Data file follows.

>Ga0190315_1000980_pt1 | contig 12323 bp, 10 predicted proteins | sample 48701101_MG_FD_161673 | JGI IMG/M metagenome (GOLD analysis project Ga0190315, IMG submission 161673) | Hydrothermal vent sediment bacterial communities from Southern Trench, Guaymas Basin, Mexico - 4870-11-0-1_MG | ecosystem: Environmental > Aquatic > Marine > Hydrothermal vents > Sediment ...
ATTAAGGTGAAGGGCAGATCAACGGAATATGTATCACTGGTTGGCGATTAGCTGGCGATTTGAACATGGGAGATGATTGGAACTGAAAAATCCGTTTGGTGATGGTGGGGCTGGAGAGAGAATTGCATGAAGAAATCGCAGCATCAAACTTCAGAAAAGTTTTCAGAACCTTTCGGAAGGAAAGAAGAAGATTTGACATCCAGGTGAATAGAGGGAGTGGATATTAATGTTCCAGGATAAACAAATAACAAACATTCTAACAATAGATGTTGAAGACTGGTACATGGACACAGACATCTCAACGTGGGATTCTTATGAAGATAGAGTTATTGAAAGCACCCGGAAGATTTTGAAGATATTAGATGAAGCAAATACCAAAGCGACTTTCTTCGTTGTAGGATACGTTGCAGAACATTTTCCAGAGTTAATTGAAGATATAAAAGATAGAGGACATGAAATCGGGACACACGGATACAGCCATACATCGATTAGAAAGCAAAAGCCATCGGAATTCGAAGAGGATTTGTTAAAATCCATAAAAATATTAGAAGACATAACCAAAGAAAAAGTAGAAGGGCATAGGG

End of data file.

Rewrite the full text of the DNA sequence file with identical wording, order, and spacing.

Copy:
>Ga0190315_1000980_pt1 | contig 12323 bp, 10 predicted proteins | sample 48701101_MG_FD_161673 | JGI IMG/M metagenome (GOLD analysis project Ga0190315, IMG submission 161673) | Hydrothermal vent sediment bacterial communities from Southern Trench, Guaymas Basin, Mexico - 4870-11-0-1_MG | ecosystem: Environmental > Aquatic > Marine > Hydrothermal vents > Sediment ...
ATTAAGGTGAAGGGCAGATCAACGGAATATGTATCACTGGTTGGCGATTAGCTGGCGATTTGAACATGGGAGATGATTGGAACTGAAAAATCCGTTTGGTGATGGTGGGGCTGGAGAGAGAATTGCATGAAGAAATCGCAGCATCAAACTTCAGAAAAGTTTTCAGAACCTTTCGGAAGGAAAGAAGAAGATTTGACATCCAGGTGAATAGAGGGAGTGGATATTAATGTTCCAGGATAAACAAATAACAAACATTCTAACAATAGATGTTGAAGACTGGTACATGGACACAGACATCTCAACGTGGGATTCTTATGAAGATAGAGTTATTGAAAGCACCCGGAAGATTTTGAAGATATTAGATGAAGCAAATACCAAAGCGACTTTCTTCGTTGTAGGATACGTTGCAGAACATTTTCCAGAGTTAATTGAAGATATAAAAGATAGAGGACATGAAATCGGGACACACGGATACAGCCATACATCGATTAGAAAGCAAAAGCCATCGGAATTCGAAGAGGATTTGTTAAAATCCATAAAAATATTAGAAGACATAACCAAAGAAAAAGTAGAAGGGCATAGGG